“No pressure but I wanted to feel re-engaged with education and inspired to bring the benefits of research into the schools I work with. I will take away a new perspective on how important it is to understand the research behind so many aspects of teaching and learning. Sessions with Sarah Donarski, Clare Sealy and Tom Sherrington were particularly interesting with lots of ideas to develop teaching, learning and assessment with a better understanding of cognitive overload.”
I am a bit of a veteran of TeachMeets but this was my first ResearchEd Conference. What a great day! Given an unenviable choice of 25 different sessions, I went with the soft option that would confirm some of my existing practice and knowledge, rather than those I thought might challenge my current thinking. Next time, I would choose the same ones again but would somehow clone myself or become a fly on the wall and visit all the others too.
Keynote: Daniel Mujis A refreshing perspective from a well-respected Ofsted guru looking at how we can learn from each other, share ideas and make the most effective use of research. He eloquently described how we must be always seeking evidence to support our professional roles.
Session 1: Tom Sherrington Totally confirming all my thoughts about reports, assessment and data. Total ‘guff’ as Tom put it so succinctly. He added a simple analysis of the bell-shaped ‘curse: 30% of kids this summer are going to get a grade 1, 2 or 3 in Maths no matter how hard they try. 50% of kids are going to be worse than average. So what should we do instead? 1. Redraft and Re-do (third time for excellence). 2. Rehearse and repeat (improve confidence). 3. Revisit and respond (practice makes perfect. 4. Knowledge testing, quizzes to check understanding. 5. Research and find out. Record your findings. Such a great opening session. Good book plug at the end too.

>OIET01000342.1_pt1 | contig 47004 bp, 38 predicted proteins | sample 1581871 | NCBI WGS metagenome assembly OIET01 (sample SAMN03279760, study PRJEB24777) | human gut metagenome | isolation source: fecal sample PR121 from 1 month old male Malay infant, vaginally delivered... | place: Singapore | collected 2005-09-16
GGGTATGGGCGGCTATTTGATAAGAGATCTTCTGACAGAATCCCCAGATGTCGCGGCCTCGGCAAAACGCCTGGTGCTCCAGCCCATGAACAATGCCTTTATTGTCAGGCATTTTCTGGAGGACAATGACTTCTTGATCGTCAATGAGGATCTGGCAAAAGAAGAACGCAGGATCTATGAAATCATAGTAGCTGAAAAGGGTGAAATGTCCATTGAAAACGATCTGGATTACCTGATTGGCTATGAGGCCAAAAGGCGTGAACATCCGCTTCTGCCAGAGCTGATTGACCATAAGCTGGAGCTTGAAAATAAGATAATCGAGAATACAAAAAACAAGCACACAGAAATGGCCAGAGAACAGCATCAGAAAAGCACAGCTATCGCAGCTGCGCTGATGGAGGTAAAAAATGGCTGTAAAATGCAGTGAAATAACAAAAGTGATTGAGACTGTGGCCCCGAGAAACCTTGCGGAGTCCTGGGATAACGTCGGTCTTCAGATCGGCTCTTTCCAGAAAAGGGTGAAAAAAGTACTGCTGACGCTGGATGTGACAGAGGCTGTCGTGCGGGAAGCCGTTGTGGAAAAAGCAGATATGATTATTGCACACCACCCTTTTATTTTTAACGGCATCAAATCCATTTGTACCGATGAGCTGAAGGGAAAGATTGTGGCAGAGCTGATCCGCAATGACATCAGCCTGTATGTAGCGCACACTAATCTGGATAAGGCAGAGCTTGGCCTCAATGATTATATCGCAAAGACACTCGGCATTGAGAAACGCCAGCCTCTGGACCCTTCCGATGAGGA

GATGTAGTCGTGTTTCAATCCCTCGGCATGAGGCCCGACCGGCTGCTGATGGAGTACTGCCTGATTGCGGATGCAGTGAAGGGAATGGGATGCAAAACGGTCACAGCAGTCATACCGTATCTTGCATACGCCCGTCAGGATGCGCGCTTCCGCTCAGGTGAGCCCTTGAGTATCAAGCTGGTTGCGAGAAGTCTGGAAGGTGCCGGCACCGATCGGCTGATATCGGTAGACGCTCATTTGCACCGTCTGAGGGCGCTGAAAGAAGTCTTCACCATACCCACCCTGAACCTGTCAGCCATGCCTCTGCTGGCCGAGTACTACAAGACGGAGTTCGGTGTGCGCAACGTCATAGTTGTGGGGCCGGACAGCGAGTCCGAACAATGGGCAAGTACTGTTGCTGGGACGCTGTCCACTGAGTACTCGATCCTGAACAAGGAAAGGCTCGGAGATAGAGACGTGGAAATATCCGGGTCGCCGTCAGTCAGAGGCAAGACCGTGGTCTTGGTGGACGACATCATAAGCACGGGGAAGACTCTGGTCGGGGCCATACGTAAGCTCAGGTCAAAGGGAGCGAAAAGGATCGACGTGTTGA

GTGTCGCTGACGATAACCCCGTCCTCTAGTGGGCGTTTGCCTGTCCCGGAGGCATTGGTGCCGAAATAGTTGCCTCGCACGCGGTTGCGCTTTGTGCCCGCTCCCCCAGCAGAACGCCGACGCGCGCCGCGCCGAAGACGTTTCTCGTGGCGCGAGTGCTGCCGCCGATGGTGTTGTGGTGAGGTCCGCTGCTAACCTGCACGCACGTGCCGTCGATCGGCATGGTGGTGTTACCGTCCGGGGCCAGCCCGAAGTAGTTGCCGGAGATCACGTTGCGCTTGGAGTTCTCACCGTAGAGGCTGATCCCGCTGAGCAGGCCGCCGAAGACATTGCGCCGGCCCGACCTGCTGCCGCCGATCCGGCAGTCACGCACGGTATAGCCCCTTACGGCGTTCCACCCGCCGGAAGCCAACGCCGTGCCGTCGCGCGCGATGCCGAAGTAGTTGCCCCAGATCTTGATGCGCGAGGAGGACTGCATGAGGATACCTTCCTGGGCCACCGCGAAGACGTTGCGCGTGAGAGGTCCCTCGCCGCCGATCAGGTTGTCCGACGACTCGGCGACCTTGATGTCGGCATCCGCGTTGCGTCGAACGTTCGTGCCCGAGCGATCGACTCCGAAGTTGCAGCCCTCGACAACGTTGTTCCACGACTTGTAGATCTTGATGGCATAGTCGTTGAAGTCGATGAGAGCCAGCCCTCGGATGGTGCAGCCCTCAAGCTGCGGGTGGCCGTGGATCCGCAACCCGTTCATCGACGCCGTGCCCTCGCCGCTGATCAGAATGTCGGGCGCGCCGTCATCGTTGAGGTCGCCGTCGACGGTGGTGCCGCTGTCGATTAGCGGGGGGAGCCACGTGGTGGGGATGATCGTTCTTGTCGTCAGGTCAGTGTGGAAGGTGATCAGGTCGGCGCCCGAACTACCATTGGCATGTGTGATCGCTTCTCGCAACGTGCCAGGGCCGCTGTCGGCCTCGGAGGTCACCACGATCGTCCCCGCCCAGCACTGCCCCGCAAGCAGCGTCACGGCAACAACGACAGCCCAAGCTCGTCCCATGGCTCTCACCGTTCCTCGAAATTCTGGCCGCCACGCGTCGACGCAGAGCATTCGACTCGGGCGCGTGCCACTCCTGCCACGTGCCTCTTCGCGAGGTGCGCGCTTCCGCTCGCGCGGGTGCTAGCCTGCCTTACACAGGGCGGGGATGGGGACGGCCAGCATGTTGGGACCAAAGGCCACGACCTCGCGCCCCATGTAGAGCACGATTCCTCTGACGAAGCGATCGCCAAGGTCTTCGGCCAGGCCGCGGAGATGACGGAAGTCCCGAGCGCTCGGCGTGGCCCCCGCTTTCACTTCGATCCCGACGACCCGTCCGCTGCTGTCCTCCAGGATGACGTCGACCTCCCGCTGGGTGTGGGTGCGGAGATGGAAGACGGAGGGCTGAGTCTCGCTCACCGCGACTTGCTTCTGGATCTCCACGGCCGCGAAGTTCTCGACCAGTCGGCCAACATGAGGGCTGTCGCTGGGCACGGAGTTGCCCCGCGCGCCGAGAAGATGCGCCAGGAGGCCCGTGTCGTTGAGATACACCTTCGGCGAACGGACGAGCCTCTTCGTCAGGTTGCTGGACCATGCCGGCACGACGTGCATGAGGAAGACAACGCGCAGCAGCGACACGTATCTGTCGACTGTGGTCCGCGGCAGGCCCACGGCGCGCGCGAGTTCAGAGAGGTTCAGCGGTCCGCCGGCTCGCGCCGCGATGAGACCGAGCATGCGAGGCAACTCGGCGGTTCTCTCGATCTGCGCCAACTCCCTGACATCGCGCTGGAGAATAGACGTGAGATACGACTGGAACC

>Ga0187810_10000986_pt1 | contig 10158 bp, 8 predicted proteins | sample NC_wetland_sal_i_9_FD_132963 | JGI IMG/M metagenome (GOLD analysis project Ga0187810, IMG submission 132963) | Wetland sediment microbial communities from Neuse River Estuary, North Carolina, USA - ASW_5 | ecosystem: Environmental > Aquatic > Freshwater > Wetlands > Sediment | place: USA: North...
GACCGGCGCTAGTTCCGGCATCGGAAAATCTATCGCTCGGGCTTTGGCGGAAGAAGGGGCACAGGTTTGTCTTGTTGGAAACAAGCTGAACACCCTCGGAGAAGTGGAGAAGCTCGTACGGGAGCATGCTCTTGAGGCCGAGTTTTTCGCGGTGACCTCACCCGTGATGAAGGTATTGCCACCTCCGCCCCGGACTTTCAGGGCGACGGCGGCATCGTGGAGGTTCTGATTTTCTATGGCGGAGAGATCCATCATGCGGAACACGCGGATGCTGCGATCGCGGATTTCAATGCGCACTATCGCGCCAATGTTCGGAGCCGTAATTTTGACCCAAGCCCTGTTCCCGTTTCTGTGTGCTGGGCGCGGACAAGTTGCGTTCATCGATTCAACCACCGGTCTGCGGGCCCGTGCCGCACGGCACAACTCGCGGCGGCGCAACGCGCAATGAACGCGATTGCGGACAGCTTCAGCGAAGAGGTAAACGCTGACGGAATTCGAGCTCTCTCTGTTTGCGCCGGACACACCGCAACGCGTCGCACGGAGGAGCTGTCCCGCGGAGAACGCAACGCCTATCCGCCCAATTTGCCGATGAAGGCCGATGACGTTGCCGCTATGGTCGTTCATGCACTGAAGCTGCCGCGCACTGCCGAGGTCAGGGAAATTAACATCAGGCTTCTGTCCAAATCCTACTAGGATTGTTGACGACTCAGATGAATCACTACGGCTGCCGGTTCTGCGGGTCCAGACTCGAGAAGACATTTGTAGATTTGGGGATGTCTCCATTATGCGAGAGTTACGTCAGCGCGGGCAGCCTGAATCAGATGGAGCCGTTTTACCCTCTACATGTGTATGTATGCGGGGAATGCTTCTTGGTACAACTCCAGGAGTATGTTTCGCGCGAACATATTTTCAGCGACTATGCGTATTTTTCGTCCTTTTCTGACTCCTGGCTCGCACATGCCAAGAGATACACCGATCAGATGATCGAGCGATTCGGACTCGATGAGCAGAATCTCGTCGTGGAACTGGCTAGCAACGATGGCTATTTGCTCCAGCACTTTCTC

Session 2: Dr Caroline Creaby I am always looking for ways to support teachers preparing classes for revision so this session was ideal. Upshot: a really simple but effective way to train learners in a reflective process using a wheel format. It works. Simple.
Session 3: Clare Sealy If you do one thing after reading this, try learning how to tell the time on a Fibonacci Clock. You will need to know the rules and you will need a non-colour blind friend too. All designed to show how difficult it is to process instructions as an adult but even more importantly how we teach young children to tell the time on an analogue clock. All about cognitive overload and how our short-term memory just can’t cope with too much information. Clare was easy to listen to and clearly passionate about her thinking. Fantastic session.
Session 4: Sarah Donarski. A terrific end to the day. Sarah was clear and concise, erudite and eloquent and bristled with teaching ideas. A thorough debrief on research on questioning; how to do it, when to do it and why. There was a great selection of teaching ideas, ways to stretch and challenge and key concepts to link research to practice. Brilliant.
There’s a link to many of the presentations and twitter accounts here. If you get a chance to attend or even participate in a ResearchEd event, then I thoroughly recommend it. With thanks to Durrington High, Organiser Shaun Allison and all the staff, presenters and teachers attending the event.